Feb 04, 2012 | 1998 Dodge Dakota

1 Answer

I have a 89 fullsize blazer i was on freeway an the truck lost all power burped an started running temp went 2 about 200 got off freewy did compression test #7 has 0 comp.did i blow the rings out or?please...


low compression in one cylinder usually indicates a bad exhaust valve. Low compression in two adjacent cylinders typically means you have a bad head gasket. Low compression in all cylinders would tell you the rings and cylinders are worn and the engine needs to be overhauled. If compression is low in one or more cylinders, you can isolate the problem to the valves or rings by squirting a little 30 weight motor oil into the cylinder through the spark plug hole and repeating the compression test. The oil temporarily seals the rings. If the readings are higher the second time around, it means the rings and/or cylinder is worn. No change in the compression readings tells you the cylinder has a bad valve. have a good day!

Apr 16, 2011 | 1989 Chevrolet S-10 Blazer

1 Answer

I am trying to install a new lift gate support cylinder on the hatchback of an '02 outback. I cannot get the new cylinder to compress at all. Is there some way to get the brand new cylinder to compress...


That cylinder should compress but you will not be able to compress by hand theres a lot of pressure, but if you have it connected to hatch and doesnt compress then the cylinder is on wrong or bad.

Feb 24, 2011 | Subaru Outback Cars & Trucks

2 Answers

How do you check compression


A compression test will tell you if your engine has good compression. An engine is essentially a self-powered air pump, so it needs good compression to run efficiently, cleanly and to start easily.

As a rule, most engines should have 140 to 160 lbs. Of cranking compression with no more than 10% difference between any of the cylinders.

Low compression in one cylinder usually indicates a bad exhaust valve. Low compression in two adjacent cylinders typically means you have a bad head gasket. Low compression in all cylinders would tell you the rings and cylinders are worn and the engine needs to be overhauled.

HOW TO CHECK COMPRESSION
Compression can be checked two ways: manually with a compression gauge, or electronically with an engine analyzer the measures cranking compression. With electronic testing, a computer analyzer estimates compression in each of the engine's cylinders by measuring slight variations in engine cranking speed.

The results correlate well with actual gauge readings, and can be completed in a matter of minutes without having to remove any spark plugs. What's more, the analyzer prints out the results of the compression test making it easy to see and compare the actual numbers.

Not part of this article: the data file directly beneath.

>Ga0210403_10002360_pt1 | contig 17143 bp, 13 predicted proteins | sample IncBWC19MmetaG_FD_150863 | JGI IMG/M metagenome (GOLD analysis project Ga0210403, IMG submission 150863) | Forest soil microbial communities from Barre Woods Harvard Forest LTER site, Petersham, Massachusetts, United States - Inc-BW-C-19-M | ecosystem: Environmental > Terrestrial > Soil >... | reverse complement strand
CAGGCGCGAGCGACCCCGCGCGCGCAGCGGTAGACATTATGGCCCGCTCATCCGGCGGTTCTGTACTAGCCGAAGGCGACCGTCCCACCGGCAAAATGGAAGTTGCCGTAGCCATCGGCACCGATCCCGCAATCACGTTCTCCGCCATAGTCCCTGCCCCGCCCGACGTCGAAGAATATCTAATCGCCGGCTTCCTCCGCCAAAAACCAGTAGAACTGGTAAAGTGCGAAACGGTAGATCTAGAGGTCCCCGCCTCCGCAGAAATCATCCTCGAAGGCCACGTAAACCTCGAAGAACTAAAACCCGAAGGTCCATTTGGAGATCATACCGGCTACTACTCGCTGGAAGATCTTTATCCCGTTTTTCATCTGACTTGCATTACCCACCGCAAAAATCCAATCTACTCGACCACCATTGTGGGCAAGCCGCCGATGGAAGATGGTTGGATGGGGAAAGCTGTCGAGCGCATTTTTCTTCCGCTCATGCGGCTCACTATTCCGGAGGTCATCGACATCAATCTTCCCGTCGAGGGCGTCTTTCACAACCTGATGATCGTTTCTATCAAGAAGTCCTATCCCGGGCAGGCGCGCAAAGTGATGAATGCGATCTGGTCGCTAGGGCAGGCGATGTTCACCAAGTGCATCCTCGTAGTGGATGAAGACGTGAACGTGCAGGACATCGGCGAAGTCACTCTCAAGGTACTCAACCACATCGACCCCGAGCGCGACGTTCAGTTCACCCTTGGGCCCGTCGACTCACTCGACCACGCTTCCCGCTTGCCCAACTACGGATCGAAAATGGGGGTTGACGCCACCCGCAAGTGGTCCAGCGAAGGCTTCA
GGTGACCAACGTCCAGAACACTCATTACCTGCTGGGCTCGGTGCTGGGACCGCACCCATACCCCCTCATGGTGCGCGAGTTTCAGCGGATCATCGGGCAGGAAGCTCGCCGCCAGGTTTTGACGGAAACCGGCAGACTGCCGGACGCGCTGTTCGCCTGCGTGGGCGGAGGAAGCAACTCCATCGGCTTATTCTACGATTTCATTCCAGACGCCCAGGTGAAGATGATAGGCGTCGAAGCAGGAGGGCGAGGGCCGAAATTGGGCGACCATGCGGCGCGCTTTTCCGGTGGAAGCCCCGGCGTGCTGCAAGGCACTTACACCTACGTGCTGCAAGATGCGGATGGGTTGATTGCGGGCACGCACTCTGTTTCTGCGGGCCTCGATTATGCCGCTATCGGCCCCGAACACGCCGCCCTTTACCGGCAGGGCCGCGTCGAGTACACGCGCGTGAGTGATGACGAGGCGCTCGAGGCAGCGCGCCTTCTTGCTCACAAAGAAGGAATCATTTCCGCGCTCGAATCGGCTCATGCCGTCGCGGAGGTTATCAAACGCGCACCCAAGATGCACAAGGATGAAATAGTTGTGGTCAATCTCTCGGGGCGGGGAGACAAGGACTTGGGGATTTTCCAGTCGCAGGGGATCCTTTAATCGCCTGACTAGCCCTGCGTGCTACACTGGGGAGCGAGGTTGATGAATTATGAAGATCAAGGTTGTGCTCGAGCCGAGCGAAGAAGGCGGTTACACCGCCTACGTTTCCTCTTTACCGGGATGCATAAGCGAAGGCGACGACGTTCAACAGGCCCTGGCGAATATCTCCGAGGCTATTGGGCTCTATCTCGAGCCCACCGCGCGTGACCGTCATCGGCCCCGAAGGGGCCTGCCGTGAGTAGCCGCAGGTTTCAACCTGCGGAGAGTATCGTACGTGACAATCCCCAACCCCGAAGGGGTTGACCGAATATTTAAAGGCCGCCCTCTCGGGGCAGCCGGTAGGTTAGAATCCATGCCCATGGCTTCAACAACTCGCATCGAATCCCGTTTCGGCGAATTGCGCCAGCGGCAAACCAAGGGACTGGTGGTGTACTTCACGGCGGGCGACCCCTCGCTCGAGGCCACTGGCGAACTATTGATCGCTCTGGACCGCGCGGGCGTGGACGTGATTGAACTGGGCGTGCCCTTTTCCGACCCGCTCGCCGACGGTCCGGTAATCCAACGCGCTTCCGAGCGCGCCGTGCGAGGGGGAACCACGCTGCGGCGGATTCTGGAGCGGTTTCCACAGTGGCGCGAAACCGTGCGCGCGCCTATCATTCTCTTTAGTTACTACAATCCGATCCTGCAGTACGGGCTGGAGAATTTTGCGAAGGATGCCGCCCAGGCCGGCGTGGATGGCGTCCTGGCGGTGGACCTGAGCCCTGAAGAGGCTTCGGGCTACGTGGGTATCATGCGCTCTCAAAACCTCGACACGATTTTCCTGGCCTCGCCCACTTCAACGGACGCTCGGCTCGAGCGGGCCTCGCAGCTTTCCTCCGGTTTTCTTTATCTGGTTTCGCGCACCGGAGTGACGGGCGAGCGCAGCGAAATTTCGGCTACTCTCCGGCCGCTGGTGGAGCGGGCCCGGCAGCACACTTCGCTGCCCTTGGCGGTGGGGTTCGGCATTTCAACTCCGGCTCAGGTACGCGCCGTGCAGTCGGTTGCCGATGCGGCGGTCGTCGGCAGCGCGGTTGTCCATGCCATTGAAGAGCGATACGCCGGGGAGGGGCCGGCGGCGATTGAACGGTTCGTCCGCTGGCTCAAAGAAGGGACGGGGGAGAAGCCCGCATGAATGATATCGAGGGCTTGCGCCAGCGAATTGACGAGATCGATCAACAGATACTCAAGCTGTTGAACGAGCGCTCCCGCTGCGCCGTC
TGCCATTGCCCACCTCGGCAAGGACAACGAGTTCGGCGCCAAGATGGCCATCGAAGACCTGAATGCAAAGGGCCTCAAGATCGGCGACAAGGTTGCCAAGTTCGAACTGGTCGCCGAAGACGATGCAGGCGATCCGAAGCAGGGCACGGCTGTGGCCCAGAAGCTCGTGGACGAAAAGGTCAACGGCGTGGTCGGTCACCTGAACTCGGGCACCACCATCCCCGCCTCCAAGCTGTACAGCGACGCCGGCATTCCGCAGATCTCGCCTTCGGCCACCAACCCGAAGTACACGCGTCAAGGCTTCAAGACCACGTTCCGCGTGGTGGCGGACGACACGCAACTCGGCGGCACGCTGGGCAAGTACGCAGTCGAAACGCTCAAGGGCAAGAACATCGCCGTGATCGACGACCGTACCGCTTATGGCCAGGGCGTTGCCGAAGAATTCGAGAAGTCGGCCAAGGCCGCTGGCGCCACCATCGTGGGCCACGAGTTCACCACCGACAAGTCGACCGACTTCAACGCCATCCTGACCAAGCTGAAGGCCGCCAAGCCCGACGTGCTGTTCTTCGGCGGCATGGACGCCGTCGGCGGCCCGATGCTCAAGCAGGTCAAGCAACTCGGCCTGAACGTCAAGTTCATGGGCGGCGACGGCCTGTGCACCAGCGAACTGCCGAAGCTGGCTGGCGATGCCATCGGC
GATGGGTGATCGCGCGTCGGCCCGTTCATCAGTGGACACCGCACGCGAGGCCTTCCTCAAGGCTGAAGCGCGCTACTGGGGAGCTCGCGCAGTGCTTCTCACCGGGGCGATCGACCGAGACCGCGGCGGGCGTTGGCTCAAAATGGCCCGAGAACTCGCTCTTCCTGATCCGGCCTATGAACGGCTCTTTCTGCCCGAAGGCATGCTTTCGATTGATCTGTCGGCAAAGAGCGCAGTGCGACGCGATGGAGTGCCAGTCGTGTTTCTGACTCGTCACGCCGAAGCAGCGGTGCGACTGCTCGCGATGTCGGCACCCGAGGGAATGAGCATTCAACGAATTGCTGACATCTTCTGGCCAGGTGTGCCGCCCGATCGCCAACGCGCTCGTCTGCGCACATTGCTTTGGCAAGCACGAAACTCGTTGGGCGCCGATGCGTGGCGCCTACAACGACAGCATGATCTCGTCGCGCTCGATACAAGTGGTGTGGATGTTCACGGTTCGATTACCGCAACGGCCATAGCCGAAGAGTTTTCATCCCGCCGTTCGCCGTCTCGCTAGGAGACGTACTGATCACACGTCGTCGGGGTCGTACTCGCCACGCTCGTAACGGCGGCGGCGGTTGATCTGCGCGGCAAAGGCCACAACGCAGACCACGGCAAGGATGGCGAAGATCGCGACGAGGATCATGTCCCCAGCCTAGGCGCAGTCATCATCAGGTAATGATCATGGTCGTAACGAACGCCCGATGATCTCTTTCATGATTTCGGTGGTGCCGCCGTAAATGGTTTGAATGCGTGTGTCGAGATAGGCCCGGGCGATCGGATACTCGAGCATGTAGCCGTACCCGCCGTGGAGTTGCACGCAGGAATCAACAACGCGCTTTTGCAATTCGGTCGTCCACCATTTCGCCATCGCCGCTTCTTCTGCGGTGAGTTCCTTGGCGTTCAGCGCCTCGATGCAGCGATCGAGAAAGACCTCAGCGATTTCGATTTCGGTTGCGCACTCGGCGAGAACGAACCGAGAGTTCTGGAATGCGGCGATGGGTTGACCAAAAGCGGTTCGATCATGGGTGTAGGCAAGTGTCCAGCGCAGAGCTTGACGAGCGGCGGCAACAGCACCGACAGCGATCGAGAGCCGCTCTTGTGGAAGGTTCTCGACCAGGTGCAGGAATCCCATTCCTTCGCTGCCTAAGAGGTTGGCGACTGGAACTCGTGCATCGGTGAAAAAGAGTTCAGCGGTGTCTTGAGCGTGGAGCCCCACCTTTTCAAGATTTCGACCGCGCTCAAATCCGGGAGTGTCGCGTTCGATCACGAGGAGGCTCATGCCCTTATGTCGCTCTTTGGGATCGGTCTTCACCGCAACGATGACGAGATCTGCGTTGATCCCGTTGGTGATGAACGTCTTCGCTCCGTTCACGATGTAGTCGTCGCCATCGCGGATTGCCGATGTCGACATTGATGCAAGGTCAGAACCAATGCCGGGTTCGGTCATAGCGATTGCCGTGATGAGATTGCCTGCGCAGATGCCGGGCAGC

To check compression manually with a gauge, all the spark plugs must be removed. The ignition coil must then disabled or the high tension lead grounded. If the engine has a distributorless ignition, the ignition coils must be disabled to prevent them from firing. The throttle must also be held open.

The engine is then cranked for a few seconds using a remote starter switch or a helper while a compression gauge is held in a spark plug hole.

The maximum compression reading is noted, then the process is repeated for each of the remaining cylinders.

The individual cylinder readings are then compared to see if the results are within specifications (always refer to a manual for the exact compression figures for your engine because they do vary from the ballpark figures quoted earlier).

IS IT THE RINGS OR THE VALVES?
If compression is low in one or more cylinders, you can isolate the problem to the valves or rings by squirting a little 30 weight motor oil into the cylinder through the spark plug hole and repeating the compression test. The oil temporarily seals the rings.

If the compression readings are higher the second time around, it means the rings and/or cylinder is worn. No change in the compression readings would tell you the cylinder has a bad valve.

Hope this help (remember comment and rated this).

Apr 20, 2010 | 1998 Ford Contour

2 Answers

Loss compression


How to Test Engine CompressionAn engine depends on an equal compression reading in each cylinder to run smoothly. If poor compression exits in one or more cylinders it can cause a rough idle condition and low power. A compression test can be performed to check wear or internal damage. To start a engine compression test gauge is needed. There are two types of gauge styles, one threads into the spark plug hole which is more accurate. The other style of gauge is constructed with a rubber plug that is meant to be pressed against the spark plug hole, this style of gauge is difficult to use. To perform a engine cylinder compression test follow the steps below.
  • Remove ignition coil connector or ignition system fuse to disable power to the ignition system
  • Test ignition system to ensure that the power to the system has been disabled
  • Remove #1 cylinder spark plug and insert compression gauge, most gauges have a hose attachment that is installed into the spark plug hole with the gauge connecting to the gauge hose.
compression_gauge.jpg
Engine Cylinder Compression Gauge
  • After the compression gauge has been inserted, use the starter to crank the engine over for about five seconds. Use about the same five seconds to test the remaining cylinders.
  • Record the compression reading as each cylinder is tested
  • Remove the compression gauge and reinsert the spark plug
  • Follow this procedure until all cylinders have been tested
  • Compare cylinders compression reading, all readings should be within about 5% of each other
If low compression exists a cylinder malfunction exits and further inspection is required. Possible causes for a low compression condition are: burned intake or exhaust valve, broken piston or piston ring, broken valve spring or a blown head gasket.

May 31, 2008 | 2000 Hyundai Tucson